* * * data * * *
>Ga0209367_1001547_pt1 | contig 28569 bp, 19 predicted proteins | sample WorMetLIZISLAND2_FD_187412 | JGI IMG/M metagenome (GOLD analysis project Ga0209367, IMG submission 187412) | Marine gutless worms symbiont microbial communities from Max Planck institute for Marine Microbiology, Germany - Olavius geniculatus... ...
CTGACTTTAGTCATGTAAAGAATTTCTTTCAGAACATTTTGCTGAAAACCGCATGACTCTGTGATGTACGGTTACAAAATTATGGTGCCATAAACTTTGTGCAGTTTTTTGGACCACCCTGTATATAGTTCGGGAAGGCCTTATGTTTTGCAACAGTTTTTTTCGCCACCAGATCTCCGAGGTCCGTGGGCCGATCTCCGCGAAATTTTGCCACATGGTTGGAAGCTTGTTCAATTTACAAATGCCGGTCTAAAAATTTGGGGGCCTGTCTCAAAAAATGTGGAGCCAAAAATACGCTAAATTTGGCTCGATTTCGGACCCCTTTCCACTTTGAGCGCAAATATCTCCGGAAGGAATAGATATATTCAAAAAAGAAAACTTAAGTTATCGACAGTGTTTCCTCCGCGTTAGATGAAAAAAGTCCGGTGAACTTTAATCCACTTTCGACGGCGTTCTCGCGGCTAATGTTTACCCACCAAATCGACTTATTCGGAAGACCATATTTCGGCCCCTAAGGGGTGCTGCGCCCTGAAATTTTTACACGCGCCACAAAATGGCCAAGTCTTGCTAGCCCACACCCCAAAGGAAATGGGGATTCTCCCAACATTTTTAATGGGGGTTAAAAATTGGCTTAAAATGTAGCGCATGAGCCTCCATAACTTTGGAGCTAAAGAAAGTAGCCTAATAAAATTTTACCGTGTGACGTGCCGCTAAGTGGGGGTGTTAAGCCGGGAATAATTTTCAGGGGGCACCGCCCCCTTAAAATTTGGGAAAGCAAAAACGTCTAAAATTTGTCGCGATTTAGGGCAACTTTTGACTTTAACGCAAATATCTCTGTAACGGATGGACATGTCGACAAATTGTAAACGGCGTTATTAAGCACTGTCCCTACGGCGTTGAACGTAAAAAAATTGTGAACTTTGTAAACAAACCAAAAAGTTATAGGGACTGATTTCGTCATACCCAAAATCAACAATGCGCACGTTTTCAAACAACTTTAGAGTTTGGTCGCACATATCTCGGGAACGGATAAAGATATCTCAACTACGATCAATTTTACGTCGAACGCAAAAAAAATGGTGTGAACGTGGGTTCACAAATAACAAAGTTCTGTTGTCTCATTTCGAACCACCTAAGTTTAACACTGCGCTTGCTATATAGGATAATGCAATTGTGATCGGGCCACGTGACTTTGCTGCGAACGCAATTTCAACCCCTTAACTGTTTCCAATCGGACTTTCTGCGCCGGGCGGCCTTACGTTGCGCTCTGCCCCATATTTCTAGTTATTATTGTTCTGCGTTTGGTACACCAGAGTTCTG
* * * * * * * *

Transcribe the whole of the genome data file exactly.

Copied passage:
>Ga0209367_1001547_pt1 | contig 28569 bp, 19 predicted proteins | sample WorMetLIZISLAND2_FD_187412 | JGI IMG/M metagenome (GOLD analysis project Ga0209367, IMG submission 187412) | Marine gutless worms symbiont microbial communities from Max Planck institute for Marine Microbiology, Germany - Olavius geniculatus... ...
CTGACTTTAGTCATGTAAAGAATTTCTTTCAGAACATTTTGCTGAAAACCGCATGACTCTGTGATGTACGGTTACAAAATTATGGTGCCATAAACTTTGTGCAGTTTTTTGGACCACCCTGTATATAGTTCGGGAAGGCCTTATGTTTTGCAACAGTTTTTTTCGCCACCAGATCTCCGAGGTCCGTGGGCCGATCTCCGCGAAATTTTGCCACATGGTTGGAAGCTTGTTCAATTTACAAATGCCGGTCTAAAAATTTGGGGGCCTGTCTCAAAAAATGTGGAGCCAAAAATACGCTAAATTTGGCTCGATTTCGGACCCCTTTCCACTTTGAGCGCAAATATCTCCGGAAGGAATAGATATATTCAAAAAAGAAAACTTAAGTTATCGACAGTGTTTCCTCCGCGTTAGATGAAAAAAGTCCGGTGAACTTTAATCCACTTTCGACGGCGTTCTCGCGGCTAATGTTTACCCACCAAATCGACTTATTCGGAAGACCATATTTCGGCCCCTAAGGGGTGCTGCGCCCTGAAATTTTTACACGCGCCACAAAATGGCCAAGTCTTGCTAGCCCACACCCCAAAGGAAATGGGGATTCTCCCAACATTTTTAATGGGGGTTAAAAATTGGCTTAAAATGTAGCGCATGAGCCTCCATAACTTTGGAGCTAAAGAAAGTAGCCTAATAAAATTTTACCGTGTGACGTGCCGCTAAGTGGGGGTGTTAAGCCGGGAATAATTTTCAGGGGGCACCGCCCCCTTAAAATTTGGGAAAGCAAAAACGTCTAAAATTTGTCGCGATTTAGGGCAACTTTTGACTTTAACGCAAATATCTCTGTAACGGATGGACATGTCGACAAATTGTAAACGGCGTTATTAAGCACTGTCCCTACGGCGTTGAACGTAAAAAAATTGTGAACTTTGTAAACAAACCAAAAAGTTATAGGGACTGATTTCGTCATACCCAAAATCAACAATGCGCACGTTTTCAAACAACTTTAGAGTTTGGTCGCACATATCTCGGGAACGGATAAAGATATCTCAACTACGATCAATTTTACGTCGAACGCAAAAAAAATGGTGTGAACGTGGGTTCACAAATAACAAAGTTCTGTTGTCTCATTTCGAACCACCTAAGTTTAACACTGCGCTTGCTATATAGGATAATGCAATTGTGATCGGGCCACGTGACTTTGCTGCGAACGCAATTTCAACCCCTTAACTGTTTCCAATCGGACTTTCTGCGCCGGGCGGCCTTACGTTGCGCTCTGCCCCATATTTCTAGTTATTATTGTTCTGCGTTTGGTACACCAGAGTTCTG